Thursday, 8 July 2010

Access all areas

Arriving early home from work this evening gave time to visit Millington Pastures one of my favourite parts of the Yorkshire Wolds. Since the implementation of the Countryside and Rights of Way Act some parts of the countryside have been declared as "Open Access". Millington Pastures is one of the few parts of the Wolds that has been given this status - designated land is shown on the Ordnance Survey 1:25,000 series maps. The status gives us all a right to wander at will through the pastures and associated valleys but a decent network of footpaths and wide roadside verges means that in my mind the need to do so is limited. The more faint-hearted may also be dissuaded by the large horned Highland Cattle that are present in the pastures year round. A large bull was making its presence felt this evening by casting it's eyes over us as we walked past.

At one end of the pastures is Millington Wood which is a local nature reserve managed by East Riding of Yorkshire Council. The wood is managed by coppicing and the felled timber is burnt on site in a special kiln to produce Charcoal. Many bird species are attracted there and I have often seen mentioned in bird watching reports species such as Honey Buzzards. The wood apart the main feature of the pastures is the steep sided valleys given over to rough grazing. The rough grazing allows small mammals to flourish evidenced by the Barn Owl we saw sitting on a fence post waiting to begin this evening's hunting activities. A small pond also provides a home for waterbirds as well as a valuable source of drinking water for grazing animals.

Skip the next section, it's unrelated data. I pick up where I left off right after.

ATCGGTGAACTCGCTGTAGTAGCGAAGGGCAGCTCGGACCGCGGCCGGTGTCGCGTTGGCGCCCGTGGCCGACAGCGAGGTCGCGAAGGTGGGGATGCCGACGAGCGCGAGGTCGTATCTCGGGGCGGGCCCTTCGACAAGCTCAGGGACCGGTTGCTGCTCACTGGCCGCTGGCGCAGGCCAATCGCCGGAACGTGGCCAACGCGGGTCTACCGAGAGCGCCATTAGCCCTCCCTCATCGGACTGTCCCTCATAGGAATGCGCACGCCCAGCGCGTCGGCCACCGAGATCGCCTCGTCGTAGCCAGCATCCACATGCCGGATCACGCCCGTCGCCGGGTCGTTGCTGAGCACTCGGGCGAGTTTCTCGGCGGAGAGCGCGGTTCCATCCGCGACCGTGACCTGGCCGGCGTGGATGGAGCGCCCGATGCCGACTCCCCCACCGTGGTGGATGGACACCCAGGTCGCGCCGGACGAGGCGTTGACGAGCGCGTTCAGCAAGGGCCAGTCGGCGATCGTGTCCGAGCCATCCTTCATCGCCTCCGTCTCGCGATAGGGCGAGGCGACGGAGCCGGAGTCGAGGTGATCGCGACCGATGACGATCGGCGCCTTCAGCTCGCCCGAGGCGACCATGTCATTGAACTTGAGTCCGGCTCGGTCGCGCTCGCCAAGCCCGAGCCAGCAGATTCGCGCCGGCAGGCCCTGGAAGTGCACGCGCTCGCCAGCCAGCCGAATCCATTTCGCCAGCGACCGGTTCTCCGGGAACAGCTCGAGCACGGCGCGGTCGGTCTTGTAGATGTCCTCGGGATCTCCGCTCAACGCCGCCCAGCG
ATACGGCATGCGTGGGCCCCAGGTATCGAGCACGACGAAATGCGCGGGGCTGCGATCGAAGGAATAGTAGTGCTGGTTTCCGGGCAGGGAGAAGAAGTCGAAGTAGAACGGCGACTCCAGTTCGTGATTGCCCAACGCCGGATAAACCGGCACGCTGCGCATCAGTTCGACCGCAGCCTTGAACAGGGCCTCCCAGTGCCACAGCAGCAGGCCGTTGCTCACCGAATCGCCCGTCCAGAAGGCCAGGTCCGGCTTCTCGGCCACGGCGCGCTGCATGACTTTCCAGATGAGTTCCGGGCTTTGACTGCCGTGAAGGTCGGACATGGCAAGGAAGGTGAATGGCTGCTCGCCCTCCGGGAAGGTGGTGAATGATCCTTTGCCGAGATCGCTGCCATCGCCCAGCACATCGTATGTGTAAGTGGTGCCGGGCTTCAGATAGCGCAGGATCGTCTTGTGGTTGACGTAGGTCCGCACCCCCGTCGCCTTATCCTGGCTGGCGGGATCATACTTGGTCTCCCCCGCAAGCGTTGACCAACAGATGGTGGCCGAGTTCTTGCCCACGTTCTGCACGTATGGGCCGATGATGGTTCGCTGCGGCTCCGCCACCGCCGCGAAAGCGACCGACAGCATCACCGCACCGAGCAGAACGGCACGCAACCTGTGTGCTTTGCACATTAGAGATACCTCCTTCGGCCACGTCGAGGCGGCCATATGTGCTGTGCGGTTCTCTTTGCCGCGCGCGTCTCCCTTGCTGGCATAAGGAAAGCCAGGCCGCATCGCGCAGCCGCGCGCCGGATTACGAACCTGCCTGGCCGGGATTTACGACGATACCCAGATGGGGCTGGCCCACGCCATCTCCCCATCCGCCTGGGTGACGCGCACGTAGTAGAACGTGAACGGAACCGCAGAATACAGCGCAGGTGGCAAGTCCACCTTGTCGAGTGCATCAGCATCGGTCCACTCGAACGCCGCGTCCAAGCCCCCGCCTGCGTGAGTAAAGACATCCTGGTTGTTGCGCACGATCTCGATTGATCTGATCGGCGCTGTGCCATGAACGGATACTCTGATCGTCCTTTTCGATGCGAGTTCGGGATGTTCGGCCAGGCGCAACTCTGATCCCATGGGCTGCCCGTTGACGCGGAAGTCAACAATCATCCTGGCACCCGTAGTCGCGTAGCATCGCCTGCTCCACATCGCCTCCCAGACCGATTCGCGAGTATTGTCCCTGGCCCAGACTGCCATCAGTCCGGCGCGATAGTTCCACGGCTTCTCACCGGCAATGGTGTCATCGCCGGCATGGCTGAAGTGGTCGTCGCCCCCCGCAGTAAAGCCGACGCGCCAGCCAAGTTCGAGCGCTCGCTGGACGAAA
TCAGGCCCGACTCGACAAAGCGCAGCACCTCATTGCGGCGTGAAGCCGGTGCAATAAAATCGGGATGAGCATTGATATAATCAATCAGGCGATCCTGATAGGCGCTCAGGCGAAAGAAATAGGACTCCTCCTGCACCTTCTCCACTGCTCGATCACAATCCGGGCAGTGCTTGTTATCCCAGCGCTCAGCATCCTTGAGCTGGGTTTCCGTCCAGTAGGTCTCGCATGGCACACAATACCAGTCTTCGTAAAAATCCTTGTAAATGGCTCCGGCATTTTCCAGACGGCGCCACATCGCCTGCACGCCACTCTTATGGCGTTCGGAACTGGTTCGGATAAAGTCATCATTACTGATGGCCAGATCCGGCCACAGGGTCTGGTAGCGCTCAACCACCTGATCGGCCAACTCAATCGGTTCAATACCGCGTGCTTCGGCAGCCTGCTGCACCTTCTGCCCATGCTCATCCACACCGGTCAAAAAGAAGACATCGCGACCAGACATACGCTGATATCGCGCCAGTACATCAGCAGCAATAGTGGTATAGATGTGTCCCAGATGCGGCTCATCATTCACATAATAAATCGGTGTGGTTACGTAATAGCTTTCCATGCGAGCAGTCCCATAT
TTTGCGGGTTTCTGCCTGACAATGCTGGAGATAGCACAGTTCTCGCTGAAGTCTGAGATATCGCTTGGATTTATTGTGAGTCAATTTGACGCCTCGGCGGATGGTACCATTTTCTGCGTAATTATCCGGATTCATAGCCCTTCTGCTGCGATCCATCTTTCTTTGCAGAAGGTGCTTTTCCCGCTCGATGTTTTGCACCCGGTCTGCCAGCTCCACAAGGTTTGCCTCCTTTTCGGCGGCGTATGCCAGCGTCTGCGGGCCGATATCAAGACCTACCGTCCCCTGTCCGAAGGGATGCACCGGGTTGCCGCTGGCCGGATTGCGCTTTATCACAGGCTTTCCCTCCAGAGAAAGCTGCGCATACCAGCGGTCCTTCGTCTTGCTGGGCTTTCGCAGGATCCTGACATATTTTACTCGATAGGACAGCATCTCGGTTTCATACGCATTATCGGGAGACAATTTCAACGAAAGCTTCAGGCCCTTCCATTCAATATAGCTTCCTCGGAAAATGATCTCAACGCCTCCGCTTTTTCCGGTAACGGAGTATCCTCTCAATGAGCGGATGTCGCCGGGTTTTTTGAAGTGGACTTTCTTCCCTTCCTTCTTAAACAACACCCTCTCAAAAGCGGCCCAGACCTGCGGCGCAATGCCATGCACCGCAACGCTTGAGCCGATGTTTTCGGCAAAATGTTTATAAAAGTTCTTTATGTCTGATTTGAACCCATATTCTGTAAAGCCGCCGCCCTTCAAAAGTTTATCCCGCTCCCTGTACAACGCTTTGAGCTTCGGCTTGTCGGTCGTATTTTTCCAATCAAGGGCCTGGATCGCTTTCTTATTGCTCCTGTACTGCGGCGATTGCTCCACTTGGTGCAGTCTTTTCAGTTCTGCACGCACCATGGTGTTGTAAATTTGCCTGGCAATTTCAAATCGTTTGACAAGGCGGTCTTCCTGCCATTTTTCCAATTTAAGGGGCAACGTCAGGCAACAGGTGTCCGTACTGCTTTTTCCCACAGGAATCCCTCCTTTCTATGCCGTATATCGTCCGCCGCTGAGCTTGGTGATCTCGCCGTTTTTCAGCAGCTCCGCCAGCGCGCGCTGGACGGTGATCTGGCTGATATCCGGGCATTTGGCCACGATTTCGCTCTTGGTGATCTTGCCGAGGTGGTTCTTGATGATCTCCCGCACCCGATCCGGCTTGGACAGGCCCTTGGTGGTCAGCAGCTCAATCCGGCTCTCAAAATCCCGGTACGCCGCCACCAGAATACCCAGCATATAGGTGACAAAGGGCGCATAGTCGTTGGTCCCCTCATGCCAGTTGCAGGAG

The water that feeds the ponds comes from a nearby spring. The water from the spring is collected then piped under the road and it then forms the start of Millington Beck (one of the most northerly chalk streams in the UK). The underlying chalk geology of the Yorkshire Wolds means that rainwater percolates down and through the chalk and issues from springs on the fringes of the Wolds. Nearby, Yorkshire Water have taken advantage of this natural process by collecting the water for use in their public supply system. So, the people that live  nearby when visiting the shops and buying bottled spring water might want to consider whether what comes out of the  tap is spring water anyway.

The final scene that I noted this evening was of a Highland calf. I'm sure if anyone could make a cuddly toy that matched it's features they would make a fortune.

I'll be back soon for another visit to Millington Pastures. Next time it'll be a path at the top of the valleys rather than the road at the bottom for the fantastic views over the vale of York.

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